The researchers say that the clinical significance of their research remains to be determined, and further randomised trials are needed.

[1] Soy food and isoflavone intake in relation to semen quality parameters among men from an infertility clinic. Human Reproduction. Published online under advance access. doi:10.1093/humrep/den243.

25 July 2008

The Balancing Act

Posted by guest blogger, Chameleon:

So, while I was in Lesvos I made a few notes to myself about some things that I planned to try integrate into my life. Amongst other things, I realised what would maybe be good for me is to see how and that I can create rest for myself. These days I am trying not to pressure myself to "produce" something each day, or to be active all day in a "useful" way, I try to simply balance things out a little better between my hobbies, social life, time spend on the computer, answering mails and time just for myself doing just what I feel like doing in the moment.

With my struggles in the past the one time of the day that has always been tricky for me are the evenings, including the evening meals. I would either eat nothing at all or too much and then feel lousy by the time I went to bed. I did not cook in the past years, only on rare occasion and then usually when I had someone over for diner, although I do like cooking. So while I was in Lesvos I planned that when I am back in Amsterdam I will go to the market regularly to buy fresh vegetables and fish, or fruit and salad and such, and then see to it that I also make space and time to cook for myself.

To be honest, I did not really think I would mange to keep it up for as long as I have by now, which is a few weeks, and what is even more surprising I am not bored or tired of it yet either! Actually it is nice also to just get out of the house for a while, to stroll over the market when the weather is nice, check out all kinds of different stands and to think of different "recipes" along the way. I am not a fan for cooking books but enjoy to experiment. I do like to keep it simply though. That means it should not take too much time to prepare and basically I also do not use any spices, once again only on rare occasion. I don't even use salt or pepper. I guess one reason why I don't use salt often is that I like to add things like soya or oyster sauce with rice dishes and pesto with past dishes – there is plenty of salt in those. However, the one thing I am kind of addicted to and that I do not want to miss in my meal is: garlic! Truly a must! I recall a time when I used to prepare whole garlic clove and enjoy it just on its own. It is nice to re-discover a few things I actually enjoy(ed) but that got lost somehow over time, even if it is just something like garlic.

Meanwhile I tried a few different sorts of fish – Red snapper, Sea Bream, Mullets, Trout, Mackerel, English Whiting, European Plaice … and others that I do not know the name of anymore. The first time I went to the market I had no idea yet what I was going to buy and when I looked at the sea bream they sold my mind was set instantly. That fish looked so good – I had to buy it! Unfortunately, later standing in the kitchen preparing the fish I encountered a little problem: my fish pan is too small. The idea was to prepare the fish as a whole though and I so didn't want to have to cut it into pieces … I have never prepared a whole fish ever so I wasn't quite sure how and what but I figured that it cant be that difficult and if I would screw it up well then I could still eat the meat. The first two times I forgot to turn the fish around on time and it did fall into pieces, which I ate nonetheless as it of course was till okay to eat. But really, it is not so much fun anymore to eat a whole fish when suddenly you have to fish for fish bones in your meal. Regardless those first small obstacles I kept experimenting and after a few days only I learned the "trick" and can now I enjoy a whole fish, except for the fish head.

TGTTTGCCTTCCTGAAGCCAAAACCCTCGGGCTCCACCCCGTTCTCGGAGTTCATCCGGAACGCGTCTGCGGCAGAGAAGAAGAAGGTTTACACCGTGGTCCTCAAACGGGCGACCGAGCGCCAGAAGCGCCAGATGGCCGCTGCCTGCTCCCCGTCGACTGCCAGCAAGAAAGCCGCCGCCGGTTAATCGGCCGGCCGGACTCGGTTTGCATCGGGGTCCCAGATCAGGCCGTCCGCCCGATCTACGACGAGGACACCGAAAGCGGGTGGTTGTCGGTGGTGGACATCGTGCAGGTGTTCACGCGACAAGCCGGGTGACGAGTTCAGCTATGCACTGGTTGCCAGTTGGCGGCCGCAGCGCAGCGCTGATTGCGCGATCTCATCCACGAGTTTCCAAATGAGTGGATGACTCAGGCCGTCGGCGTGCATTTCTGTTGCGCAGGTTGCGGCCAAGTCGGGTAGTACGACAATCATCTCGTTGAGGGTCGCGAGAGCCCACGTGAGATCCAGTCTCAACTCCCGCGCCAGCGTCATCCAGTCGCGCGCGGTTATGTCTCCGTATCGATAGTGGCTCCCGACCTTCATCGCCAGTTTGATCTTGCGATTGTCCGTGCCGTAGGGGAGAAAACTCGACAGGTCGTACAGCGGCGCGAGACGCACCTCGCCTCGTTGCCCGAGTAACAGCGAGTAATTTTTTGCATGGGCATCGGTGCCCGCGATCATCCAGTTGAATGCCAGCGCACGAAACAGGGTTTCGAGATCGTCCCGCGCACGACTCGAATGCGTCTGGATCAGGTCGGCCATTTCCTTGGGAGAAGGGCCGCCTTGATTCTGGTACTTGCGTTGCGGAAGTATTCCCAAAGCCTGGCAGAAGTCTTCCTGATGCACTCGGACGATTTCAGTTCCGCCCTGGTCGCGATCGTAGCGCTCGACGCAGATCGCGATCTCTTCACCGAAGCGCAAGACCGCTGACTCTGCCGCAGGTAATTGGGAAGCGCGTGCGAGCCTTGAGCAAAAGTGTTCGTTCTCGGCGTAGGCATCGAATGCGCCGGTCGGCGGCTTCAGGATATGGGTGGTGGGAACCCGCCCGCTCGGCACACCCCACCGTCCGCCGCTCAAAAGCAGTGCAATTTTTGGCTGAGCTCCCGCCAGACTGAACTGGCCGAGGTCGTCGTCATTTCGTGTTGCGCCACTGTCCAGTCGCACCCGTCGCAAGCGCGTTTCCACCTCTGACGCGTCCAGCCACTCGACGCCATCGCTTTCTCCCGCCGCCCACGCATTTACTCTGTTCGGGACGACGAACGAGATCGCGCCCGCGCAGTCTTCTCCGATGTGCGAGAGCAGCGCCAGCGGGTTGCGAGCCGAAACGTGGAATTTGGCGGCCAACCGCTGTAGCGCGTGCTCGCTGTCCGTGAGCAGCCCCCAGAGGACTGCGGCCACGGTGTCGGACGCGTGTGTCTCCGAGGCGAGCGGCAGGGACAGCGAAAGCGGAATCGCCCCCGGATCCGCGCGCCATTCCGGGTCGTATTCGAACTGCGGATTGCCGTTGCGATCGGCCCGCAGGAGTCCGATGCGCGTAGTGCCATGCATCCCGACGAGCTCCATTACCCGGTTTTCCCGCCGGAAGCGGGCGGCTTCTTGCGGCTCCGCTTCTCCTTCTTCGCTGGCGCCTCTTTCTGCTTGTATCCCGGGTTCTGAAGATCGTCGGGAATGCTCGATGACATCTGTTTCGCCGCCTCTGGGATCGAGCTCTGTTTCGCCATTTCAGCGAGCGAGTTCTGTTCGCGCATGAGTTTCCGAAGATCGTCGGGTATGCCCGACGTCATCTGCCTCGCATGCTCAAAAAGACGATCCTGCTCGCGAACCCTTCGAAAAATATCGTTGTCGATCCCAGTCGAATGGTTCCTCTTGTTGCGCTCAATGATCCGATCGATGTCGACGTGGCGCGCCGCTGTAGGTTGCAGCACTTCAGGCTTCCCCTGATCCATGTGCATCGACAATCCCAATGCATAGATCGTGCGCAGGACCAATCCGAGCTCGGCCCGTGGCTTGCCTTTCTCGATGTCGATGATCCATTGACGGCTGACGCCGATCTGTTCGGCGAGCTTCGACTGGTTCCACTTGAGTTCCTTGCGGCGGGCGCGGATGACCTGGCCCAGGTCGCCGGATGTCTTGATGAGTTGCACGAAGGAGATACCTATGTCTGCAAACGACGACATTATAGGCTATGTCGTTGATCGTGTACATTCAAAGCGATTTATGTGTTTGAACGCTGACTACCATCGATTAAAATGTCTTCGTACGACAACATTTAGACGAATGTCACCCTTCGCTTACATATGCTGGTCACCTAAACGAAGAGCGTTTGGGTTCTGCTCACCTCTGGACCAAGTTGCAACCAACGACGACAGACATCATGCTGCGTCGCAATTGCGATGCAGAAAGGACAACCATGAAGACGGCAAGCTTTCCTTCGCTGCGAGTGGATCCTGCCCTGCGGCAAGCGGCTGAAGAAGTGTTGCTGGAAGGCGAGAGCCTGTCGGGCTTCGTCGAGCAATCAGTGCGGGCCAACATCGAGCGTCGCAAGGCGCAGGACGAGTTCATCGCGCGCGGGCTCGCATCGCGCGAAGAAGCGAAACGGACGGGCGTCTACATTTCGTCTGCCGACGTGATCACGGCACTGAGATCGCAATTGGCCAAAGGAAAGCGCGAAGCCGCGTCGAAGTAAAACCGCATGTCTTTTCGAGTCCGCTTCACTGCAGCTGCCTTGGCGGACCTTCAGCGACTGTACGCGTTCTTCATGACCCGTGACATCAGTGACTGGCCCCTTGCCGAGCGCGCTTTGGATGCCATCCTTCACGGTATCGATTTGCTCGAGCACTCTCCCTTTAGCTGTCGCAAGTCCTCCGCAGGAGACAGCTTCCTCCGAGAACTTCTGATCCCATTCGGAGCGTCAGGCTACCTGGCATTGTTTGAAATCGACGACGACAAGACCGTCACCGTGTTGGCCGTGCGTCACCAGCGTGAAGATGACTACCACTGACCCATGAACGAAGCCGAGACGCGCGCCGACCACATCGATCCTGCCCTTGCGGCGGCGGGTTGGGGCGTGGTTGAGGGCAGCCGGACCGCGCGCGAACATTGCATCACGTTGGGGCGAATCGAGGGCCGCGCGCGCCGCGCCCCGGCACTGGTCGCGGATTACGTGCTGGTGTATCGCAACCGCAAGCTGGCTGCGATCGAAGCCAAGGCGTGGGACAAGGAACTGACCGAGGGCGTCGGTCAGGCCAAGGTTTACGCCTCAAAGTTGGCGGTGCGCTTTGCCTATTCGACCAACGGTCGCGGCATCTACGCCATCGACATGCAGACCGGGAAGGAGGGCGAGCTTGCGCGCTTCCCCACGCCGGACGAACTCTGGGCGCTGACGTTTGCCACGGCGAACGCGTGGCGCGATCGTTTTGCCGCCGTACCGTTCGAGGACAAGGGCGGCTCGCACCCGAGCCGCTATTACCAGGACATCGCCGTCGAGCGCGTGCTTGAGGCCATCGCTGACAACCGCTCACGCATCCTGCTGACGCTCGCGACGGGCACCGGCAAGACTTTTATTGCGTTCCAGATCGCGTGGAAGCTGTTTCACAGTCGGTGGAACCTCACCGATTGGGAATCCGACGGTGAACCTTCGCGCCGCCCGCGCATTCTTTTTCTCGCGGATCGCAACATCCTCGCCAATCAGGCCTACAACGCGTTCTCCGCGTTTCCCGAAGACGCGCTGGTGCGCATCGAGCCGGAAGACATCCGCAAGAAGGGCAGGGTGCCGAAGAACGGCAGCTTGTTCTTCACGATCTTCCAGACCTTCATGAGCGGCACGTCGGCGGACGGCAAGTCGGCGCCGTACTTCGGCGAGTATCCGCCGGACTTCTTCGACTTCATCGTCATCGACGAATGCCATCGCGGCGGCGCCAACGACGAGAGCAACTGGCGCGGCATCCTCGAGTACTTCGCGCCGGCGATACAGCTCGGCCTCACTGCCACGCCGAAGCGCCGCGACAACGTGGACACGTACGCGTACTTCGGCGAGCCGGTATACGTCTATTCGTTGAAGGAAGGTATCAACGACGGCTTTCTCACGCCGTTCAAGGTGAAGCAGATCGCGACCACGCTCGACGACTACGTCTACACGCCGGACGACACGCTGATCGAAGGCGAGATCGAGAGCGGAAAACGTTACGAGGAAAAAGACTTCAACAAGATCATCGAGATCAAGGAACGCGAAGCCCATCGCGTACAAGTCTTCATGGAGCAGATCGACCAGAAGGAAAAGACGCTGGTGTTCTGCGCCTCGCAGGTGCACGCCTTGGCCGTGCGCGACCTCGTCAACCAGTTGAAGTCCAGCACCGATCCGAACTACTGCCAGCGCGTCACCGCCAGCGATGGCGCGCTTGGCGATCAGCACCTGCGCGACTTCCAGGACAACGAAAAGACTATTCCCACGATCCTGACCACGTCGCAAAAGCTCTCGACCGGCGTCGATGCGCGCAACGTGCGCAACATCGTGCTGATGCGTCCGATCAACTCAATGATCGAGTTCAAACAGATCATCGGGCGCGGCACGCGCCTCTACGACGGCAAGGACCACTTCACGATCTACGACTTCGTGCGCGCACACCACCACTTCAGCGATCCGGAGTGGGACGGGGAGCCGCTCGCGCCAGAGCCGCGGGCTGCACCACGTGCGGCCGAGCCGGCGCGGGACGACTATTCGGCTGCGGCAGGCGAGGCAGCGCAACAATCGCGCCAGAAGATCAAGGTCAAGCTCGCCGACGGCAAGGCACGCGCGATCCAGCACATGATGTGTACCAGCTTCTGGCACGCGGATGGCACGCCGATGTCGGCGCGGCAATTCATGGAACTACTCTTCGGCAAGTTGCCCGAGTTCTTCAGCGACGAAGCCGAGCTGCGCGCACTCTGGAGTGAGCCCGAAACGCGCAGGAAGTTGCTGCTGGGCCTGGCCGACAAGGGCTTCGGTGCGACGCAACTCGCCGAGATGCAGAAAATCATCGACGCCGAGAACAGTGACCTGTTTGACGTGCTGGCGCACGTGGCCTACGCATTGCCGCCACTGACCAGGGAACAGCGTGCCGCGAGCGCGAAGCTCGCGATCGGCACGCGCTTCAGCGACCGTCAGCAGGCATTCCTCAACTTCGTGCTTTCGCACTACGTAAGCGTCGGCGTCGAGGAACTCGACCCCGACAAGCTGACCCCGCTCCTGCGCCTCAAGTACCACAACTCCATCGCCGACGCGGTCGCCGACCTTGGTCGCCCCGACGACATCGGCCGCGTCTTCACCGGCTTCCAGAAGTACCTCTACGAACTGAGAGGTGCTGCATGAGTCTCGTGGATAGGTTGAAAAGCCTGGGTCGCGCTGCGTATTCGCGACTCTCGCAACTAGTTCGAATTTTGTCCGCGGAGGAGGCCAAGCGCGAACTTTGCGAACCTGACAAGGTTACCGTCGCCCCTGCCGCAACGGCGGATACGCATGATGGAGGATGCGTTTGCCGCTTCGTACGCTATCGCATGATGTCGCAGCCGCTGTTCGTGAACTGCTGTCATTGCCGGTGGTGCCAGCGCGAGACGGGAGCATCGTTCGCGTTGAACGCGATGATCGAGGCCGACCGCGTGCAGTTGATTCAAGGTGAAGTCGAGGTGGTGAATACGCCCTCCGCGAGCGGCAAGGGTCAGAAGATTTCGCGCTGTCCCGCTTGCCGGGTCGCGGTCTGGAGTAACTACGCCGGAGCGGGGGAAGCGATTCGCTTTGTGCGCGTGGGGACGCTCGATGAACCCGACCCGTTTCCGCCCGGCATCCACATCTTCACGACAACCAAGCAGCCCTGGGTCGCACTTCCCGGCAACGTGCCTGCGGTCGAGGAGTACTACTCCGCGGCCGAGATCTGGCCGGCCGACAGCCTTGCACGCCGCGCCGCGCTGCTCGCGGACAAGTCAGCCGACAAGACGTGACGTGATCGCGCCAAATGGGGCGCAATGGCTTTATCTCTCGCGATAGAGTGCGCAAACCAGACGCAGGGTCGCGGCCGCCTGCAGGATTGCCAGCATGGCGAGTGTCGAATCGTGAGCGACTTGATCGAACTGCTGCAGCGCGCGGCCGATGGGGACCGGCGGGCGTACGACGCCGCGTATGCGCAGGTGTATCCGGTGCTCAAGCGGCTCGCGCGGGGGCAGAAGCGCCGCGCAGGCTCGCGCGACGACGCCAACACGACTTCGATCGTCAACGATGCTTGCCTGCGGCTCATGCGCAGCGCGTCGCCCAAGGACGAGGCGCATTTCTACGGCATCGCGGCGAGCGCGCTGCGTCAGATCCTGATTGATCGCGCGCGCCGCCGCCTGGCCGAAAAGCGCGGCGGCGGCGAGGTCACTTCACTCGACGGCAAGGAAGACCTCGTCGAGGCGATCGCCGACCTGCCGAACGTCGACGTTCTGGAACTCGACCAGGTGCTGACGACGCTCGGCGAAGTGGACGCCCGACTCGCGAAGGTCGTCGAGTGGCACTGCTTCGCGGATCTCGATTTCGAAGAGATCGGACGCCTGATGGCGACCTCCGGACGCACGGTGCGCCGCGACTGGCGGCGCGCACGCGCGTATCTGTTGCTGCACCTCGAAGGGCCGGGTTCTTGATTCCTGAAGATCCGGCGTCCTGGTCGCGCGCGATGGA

Meanwhile I feel that the internal (dis)stress has increased again since I returned but of course that was/is likely to happen once you are back in the familiar setting and faced with old problems that a vacation will not magically let disappear. However, all those little changes I tried to implement and to maintain also during the day really do seem to make a difference what concerns living a bit healthier and being able to relax a little more. I notice(d) that especially on days when I am struggling a little harder due to deeper emotional issues. Recently, on such days the balance I try to maintain during the day as well as trying to create a good atmosphere for me by listening to what it is I need can make all the difference. Once again, it is "simply" about being more conscious of yourself, your emotional needs but surely also of what external aspects have a positive or negative influence in how you feel and therefore eat and eventually sleep. I never thought I would one day post a pic of my dinner and write about food but then again there are a few other things I do these days that I never thought I would be doing. Must be the age?